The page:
3) Relatively strong property right protection for elites and relatively weak property right protection for non-elites. To the extent a natural state is characterized by the rule of law, it is for elites.
4) Restrictions on entry into and exit from economic, political, religious, educational, and military organizations.

Now, to the third stage, the open access order. It appeared in Western Europe about 300 years ago, spread into Asia in the 20th Century and still only affects a minority of human beings.

Fundamentally, open access orders combine the highest levels of income per person and the highest degree of political freedom.

The key to understanding open access orders is that they use competition as foundation of social order:

“Where limited access orders use rent-creation to provide social order, open access orders use competition”.

Useful reminder by the authors:

“When we say that the natural state provides social order by limiting entry, we do not mean to imply in any way that the natural state is not competitive! Indeed, it is the incredible dangerous reality of political competition through military means that makes the limitation of economic competition viable.”


“open economic access assumed by neo-classical economic theory cannot be sustained without a corresponding open access on the political side that supports a stable system of private property rights and the rule of law”.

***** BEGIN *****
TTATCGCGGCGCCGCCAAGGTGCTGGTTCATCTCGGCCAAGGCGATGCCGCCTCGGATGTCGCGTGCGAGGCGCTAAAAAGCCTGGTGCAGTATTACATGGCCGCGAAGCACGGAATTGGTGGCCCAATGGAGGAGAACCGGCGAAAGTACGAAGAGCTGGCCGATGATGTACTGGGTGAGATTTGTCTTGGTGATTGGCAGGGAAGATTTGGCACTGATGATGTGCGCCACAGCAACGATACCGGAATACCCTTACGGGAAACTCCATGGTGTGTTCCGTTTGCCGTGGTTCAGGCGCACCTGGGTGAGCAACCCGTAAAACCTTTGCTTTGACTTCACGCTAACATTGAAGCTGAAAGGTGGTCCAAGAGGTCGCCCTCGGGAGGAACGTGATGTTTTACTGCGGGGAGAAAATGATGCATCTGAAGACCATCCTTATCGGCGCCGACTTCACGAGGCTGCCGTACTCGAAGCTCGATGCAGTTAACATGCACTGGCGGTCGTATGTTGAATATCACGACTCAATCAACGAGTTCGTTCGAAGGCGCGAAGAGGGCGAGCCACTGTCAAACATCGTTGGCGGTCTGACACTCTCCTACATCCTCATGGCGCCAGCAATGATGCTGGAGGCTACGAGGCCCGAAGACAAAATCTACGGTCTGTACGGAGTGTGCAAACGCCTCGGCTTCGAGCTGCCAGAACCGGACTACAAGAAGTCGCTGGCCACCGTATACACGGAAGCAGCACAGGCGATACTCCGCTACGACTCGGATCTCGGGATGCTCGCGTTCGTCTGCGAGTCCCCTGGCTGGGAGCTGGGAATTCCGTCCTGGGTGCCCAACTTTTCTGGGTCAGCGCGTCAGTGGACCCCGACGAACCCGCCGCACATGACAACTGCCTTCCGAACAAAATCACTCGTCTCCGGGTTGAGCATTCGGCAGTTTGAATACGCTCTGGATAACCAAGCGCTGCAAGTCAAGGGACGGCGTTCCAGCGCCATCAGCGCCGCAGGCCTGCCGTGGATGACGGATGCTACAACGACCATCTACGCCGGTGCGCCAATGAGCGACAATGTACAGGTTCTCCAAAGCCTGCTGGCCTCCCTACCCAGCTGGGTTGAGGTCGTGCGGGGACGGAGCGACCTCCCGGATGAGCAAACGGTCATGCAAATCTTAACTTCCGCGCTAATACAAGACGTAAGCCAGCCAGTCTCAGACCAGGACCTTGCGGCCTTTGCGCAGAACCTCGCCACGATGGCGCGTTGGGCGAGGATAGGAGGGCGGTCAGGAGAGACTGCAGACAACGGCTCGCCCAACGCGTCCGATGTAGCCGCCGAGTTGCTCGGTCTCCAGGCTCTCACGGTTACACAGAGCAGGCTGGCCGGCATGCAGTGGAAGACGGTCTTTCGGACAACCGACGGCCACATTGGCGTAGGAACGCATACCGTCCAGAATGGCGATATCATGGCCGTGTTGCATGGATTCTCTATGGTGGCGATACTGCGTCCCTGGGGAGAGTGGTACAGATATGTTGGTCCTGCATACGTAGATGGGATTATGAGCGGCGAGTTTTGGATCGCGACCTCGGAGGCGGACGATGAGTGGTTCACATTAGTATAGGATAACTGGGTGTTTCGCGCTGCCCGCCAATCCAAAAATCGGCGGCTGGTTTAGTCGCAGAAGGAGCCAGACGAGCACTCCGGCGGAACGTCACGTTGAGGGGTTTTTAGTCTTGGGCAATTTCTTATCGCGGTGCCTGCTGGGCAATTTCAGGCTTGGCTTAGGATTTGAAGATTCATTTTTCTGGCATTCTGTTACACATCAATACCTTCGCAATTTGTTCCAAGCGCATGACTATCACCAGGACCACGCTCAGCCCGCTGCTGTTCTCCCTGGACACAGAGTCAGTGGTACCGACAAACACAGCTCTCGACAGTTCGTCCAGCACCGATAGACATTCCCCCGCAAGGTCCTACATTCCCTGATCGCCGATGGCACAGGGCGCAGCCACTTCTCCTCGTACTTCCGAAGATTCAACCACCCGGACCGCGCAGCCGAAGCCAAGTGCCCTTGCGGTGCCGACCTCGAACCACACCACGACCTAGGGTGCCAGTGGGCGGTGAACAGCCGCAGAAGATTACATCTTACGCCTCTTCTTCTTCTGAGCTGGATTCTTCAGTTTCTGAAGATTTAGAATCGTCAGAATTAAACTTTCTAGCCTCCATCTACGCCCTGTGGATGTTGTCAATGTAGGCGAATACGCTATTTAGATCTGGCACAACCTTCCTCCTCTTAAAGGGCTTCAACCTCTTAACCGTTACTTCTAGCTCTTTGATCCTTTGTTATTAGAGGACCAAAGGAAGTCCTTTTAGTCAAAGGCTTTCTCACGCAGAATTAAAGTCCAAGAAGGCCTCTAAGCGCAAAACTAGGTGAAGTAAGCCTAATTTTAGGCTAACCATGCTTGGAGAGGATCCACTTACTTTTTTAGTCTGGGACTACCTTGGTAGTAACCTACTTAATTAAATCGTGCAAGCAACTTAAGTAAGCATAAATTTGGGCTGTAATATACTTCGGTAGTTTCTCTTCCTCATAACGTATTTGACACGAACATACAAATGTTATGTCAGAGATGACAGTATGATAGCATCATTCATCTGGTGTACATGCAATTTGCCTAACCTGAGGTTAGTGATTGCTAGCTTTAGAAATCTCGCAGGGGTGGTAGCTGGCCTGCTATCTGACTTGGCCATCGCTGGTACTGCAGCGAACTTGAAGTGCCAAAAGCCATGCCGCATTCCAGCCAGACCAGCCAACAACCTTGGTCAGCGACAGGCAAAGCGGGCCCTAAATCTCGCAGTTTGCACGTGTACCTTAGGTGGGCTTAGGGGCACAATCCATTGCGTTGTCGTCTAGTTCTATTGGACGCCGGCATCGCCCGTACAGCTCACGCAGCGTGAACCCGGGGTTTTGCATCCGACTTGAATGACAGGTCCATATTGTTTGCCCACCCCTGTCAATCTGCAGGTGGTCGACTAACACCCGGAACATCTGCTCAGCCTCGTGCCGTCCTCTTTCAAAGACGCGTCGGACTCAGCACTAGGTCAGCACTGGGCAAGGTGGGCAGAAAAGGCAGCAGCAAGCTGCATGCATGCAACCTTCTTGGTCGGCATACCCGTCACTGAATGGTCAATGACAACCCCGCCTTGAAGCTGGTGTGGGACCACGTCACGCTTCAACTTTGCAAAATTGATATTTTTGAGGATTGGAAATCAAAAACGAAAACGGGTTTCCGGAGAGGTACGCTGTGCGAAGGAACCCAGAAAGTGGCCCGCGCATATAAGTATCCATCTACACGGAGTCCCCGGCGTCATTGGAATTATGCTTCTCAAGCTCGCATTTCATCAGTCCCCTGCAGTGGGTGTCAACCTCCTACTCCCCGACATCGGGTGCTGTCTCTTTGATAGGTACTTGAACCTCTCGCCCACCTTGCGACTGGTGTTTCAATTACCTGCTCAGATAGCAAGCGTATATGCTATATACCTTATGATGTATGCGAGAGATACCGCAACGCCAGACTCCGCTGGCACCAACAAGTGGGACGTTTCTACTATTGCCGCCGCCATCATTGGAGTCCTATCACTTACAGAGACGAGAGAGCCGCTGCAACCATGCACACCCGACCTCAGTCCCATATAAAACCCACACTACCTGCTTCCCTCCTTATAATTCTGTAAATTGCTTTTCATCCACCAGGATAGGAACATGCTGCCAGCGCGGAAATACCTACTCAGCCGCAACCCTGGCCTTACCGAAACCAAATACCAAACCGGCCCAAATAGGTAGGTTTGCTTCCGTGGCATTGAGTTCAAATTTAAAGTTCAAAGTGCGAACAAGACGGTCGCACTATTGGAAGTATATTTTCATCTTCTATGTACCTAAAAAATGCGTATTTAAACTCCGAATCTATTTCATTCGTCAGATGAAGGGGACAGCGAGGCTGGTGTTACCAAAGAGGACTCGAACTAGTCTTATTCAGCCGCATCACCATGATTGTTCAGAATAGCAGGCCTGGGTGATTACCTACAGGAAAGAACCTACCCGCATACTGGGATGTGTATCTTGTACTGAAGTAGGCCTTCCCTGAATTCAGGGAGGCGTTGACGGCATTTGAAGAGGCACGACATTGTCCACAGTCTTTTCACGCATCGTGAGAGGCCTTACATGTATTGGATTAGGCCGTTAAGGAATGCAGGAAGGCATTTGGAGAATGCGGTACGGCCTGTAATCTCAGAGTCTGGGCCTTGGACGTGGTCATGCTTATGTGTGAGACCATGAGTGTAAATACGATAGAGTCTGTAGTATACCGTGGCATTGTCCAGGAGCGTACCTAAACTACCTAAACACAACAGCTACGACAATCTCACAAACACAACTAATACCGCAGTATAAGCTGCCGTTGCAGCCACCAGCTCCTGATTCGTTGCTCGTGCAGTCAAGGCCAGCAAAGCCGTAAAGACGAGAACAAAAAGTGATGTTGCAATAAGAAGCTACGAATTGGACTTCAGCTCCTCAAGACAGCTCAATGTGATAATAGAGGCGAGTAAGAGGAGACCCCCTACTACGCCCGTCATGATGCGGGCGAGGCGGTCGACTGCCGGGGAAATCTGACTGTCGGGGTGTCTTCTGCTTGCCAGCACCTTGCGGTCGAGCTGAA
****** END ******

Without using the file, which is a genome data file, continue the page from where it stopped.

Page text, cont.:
Back to the open access order. Its main characteristics are the following:

  • extension of property rights to the entire population, and extension of access to organizations (such as the state) and contractual relations and organizations (e.g. firms) to the entire population
  • violence in the sole hands of the state, which, like Max Weber put it “has the monopoly over legitimate violence”
  • the use of violence by the state is politically and institutionally constrained (i.e. the checks and balances introduced by democracies based on the rule of law and a constitutional order)
  • the presence of a multiplicity of organizations that can represent the interests of the various social groups and through non-violent means precisely constrain violence of the state, as well as the rent-seeking of economic interests

Question 1: How do you manage the transition from a limited access order to an open access order?

The authors underline the fact that it is difficult to predict how exactly this transition occurs (I was sooo disappointed when I read this!) – although they state that such a transition happens in a timeframe of approximately 50 years. They write, though, that transition generally happens in a “conservative” manner, within the framework of existing institutions and rules of behaviour, where the extension of access rights seems an automatic and natural things to do (forget Che Guevara). There are three conditions though that must be fulfilled to allow such a transition to occur in the first place: